Home >> Media Buying is not for the fainthearted.

Disclaimer: Although I am pretty sure the basic principles would apply worldwide, this blog post is for the South African market.

One of the things I do for clients is make sure they reach the right market at the right price. Media buying is not for the fainthearted and if you’re tempted to buy a broom or feather duster every time that doorbell rings on a Sunday morning because “aww shame” then please step away from the media reps. They will eat you up for breakfast.

First they will make sure you feel like you’d be losing out on winning the lottery if you turn down their offer and then they'll shower you with invisible gifts in true Verimark style of “The deal of the century, not to be missed and this one time only ... but we’re about to go to print so you must decide now”. Then when your lips shape up to deliver some concerns they mollify them with some *free* stuff or more discount and all of a sardine your hand is scribbling what looks like a perfect replica of your signature on their contract. The deal is done and you convince yourself it was the best possible decision even though you can’t remember what all exactly was hurtled at you during that (very) one sided conversation.

Now before I get beaten with a rolled up rate card ... ahem ... not all media reps are how I’ve described above. There is no question that each and every one is relentless in their pursuit of getting your ad spend but they are not all con artists. I have some really amazing relationships with reps that date back many years and we have a mutual respect for each other and our respective industries.

So today I’m going to briefly run through eight things you ought to look out for before spending money, regardless of how swoosh their website looks or finely manicured his nails were.

Can you afford to advertise?

If you don’t have the budget to create a sustainable campaign then you should put your money back in your pocket until you do. Once off advertising is a sure fire way to throw it down a drain. A message needs to be reinforced and people learn to trust advertisers who make a regular appearance. It’s a psychological thing. Don’t let media reps sell you on this ‘once in a lifetime’ rubbish and at half price. Whether you paid half price or full price for your once off ad you threw away money. It was just the amount that varied.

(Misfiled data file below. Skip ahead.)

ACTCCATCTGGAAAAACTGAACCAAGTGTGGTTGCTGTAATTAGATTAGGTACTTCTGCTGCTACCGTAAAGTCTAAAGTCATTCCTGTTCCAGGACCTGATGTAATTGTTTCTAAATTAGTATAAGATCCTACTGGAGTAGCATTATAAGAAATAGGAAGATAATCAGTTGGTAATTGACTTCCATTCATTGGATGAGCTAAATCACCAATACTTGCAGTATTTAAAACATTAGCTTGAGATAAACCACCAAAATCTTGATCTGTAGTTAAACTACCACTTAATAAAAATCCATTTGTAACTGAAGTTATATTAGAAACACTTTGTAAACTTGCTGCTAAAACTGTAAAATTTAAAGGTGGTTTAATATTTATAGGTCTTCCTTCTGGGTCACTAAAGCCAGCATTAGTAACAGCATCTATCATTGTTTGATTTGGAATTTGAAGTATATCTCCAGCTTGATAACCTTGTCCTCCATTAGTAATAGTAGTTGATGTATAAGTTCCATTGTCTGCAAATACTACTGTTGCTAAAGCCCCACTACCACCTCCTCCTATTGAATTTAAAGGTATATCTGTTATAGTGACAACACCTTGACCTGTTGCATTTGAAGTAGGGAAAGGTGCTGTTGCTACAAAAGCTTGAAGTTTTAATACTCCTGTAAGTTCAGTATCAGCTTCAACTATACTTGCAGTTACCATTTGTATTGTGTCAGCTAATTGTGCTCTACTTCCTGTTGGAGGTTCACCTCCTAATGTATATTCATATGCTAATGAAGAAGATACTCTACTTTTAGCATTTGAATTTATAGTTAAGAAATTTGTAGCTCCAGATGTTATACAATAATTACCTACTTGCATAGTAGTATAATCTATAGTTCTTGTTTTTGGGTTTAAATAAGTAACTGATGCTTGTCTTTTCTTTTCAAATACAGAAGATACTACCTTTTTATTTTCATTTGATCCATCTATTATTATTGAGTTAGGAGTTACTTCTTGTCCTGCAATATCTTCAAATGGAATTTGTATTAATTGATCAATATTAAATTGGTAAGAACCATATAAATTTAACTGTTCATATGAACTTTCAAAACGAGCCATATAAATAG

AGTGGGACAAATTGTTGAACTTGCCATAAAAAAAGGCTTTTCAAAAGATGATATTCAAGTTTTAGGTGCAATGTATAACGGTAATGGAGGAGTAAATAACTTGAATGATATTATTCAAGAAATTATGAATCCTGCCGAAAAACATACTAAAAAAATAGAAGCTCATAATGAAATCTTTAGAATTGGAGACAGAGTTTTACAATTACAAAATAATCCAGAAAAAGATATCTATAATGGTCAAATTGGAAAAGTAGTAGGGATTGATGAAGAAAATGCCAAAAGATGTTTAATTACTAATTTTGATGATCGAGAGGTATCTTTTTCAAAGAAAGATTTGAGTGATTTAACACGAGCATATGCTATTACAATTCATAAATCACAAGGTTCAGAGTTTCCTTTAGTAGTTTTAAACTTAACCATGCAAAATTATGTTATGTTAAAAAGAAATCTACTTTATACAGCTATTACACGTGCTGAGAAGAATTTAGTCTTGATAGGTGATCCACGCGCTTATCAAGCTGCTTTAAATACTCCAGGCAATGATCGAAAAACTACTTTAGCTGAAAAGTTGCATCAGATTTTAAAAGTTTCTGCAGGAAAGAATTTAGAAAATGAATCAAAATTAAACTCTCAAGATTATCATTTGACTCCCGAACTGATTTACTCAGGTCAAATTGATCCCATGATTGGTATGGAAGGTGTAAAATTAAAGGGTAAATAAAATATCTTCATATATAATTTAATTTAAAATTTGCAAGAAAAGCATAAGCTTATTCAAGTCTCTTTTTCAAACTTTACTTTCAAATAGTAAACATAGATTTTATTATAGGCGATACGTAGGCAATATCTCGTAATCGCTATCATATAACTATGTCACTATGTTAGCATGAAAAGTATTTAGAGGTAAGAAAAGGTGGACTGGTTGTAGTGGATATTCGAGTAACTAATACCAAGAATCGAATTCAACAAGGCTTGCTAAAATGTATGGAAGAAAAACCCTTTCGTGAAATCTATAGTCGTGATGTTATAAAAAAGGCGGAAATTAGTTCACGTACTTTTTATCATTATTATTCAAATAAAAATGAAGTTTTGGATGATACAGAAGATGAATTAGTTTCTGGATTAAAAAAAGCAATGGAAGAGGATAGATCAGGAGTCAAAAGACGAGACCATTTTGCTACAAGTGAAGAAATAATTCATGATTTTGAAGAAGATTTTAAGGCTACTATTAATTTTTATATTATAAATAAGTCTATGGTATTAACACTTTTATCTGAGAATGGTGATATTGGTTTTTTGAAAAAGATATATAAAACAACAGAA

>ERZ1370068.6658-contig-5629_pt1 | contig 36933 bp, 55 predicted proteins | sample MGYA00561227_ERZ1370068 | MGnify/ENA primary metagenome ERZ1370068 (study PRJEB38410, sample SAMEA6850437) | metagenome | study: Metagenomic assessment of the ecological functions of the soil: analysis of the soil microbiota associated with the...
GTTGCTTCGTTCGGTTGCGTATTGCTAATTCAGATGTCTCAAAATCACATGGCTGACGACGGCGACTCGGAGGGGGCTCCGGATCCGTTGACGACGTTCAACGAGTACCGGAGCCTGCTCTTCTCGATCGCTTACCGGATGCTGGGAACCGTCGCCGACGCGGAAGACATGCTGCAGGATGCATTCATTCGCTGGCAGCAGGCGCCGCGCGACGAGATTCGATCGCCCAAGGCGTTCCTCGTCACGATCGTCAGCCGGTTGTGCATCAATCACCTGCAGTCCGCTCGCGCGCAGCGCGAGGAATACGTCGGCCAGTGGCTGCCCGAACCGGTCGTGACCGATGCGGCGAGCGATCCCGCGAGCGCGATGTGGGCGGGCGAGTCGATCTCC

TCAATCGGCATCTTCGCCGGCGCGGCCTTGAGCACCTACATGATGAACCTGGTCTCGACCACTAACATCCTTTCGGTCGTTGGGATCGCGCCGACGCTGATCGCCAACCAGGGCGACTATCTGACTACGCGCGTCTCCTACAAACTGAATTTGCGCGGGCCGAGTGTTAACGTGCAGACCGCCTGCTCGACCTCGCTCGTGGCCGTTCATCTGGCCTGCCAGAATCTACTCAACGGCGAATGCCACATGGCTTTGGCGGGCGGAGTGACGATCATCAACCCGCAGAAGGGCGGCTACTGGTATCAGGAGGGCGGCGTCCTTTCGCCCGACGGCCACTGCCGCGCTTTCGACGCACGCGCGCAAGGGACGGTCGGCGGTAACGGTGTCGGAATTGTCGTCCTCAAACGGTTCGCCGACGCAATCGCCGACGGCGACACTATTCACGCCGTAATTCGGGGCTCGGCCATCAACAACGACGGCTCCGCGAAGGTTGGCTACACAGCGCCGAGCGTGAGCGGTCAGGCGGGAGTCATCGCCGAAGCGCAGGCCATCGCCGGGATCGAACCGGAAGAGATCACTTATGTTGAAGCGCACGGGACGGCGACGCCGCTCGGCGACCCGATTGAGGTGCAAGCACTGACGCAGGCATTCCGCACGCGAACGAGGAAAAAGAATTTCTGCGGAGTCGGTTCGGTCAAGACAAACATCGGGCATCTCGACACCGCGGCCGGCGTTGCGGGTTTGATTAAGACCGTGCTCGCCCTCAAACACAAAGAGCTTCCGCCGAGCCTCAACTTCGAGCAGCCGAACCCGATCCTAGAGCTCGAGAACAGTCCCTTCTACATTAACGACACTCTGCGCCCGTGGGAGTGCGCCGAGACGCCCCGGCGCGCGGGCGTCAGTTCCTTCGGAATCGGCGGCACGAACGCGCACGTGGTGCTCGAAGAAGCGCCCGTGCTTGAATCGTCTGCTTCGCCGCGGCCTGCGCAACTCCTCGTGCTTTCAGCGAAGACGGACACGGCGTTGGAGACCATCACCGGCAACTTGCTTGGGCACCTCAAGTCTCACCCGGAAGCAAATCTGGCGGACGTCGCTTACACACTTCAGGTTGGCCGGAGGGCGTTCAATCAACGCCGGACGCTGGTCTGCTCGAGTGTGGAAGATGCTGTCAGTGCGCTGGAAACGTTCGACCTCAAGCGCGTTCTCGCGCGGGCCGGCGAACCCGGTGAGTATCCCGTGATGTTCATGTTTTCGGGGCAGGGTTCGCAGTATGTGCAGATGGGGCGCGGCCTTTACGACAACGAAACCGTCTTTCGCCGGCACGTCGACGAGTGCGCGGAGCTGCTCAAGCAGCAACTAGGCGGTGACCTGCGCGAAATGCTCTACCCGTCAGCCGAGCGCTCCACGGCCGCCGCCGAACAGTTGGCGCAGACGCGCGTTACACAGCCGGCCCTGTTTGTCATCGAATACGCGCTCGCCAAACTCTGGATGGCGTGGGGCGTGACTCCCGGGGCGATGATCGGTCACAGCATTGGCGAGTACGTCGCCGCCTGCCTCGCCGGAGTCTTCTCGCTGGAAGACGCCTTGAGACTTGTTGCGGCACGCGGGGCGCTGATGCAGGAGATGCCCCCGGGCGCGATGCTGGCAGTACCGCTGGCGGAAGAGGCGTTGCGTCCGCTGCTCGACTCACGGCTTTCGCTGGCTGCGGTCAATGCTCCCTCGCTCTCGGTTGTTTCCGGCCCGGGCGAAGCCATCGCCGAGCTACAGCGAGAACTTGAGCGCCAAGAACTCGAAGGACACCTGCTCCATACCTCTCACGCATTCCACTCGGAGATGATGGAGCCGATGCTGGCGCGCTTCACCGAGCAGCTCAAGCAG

Is the publication real?

With the onset of digital magazines this has never been a more frightful reality. If sales are being run out of an office in the UK or Europe then pop on your cynics cap and watch out. I know publications that even print 500 or so copies to show they are ‘real’. Amazing. I have so much more to add on this but it would end up being a blog post in a blog post. Do your homework. Properly.

How is the publication being distributed?

A magazine with a large subscriber base is always my favourite. It shows a readership that is committed to paying regularly for it which means they will see your advertising regularly. Publications that distribute for free are often tossed or not read at all.

How much are they charging?

When a publications cost per thousand is higher than R500 I crunch my nose a bit and when it goes over R1000 I demand an explanation and it better be a good one. Cost per thousand is worked out by taking the full page ad rate and dividing it by the number of thousand readers. If it was R20 000-00 to reach 60 000 people then we are looking at R333-33 which is an attractive spend.

Is the publication ABC certified?

If yes, then you’ve sorted out point two swiftly and it means the facts and figures you’re reading, bar them making an awful typo or lying through their teeth, can be counted on.

Are you reaching your target market?

This is probably the hardest of all things to gauge because ad reps are so good at presenting only the information they want you to see. Always ask for a thorough breakdown of their readership/viewership/audience. If they are not ABC certified then you should take what they give you with a lorry load of salt.

Never pay for your ads up front.

Advertising should be paid for after the ad has appeared and you have received your physical publication. Period.

Are they offering a kick-back?

It shouldn’t cost you any more to use an agency to plan and buy your media than if you go direct. The set industry approved commission is 16.5% for accredited agencies and 15% for non-accredited which the publishing house pays. Publications who “kick back” agency commission to clients are my pet hate. It is no skin off their nose since either way this commission would be paid out instead they benefit from the direct sale to someone who is not necessarily familiar with the industry. It’s exploitation, of the worst kind, especially when they bandy it around like a perk for ‘going direct’.

There is SO much more to say about media buying so this won’t be the last you hear from me on the subject.  

I would love to hear your thoughts!


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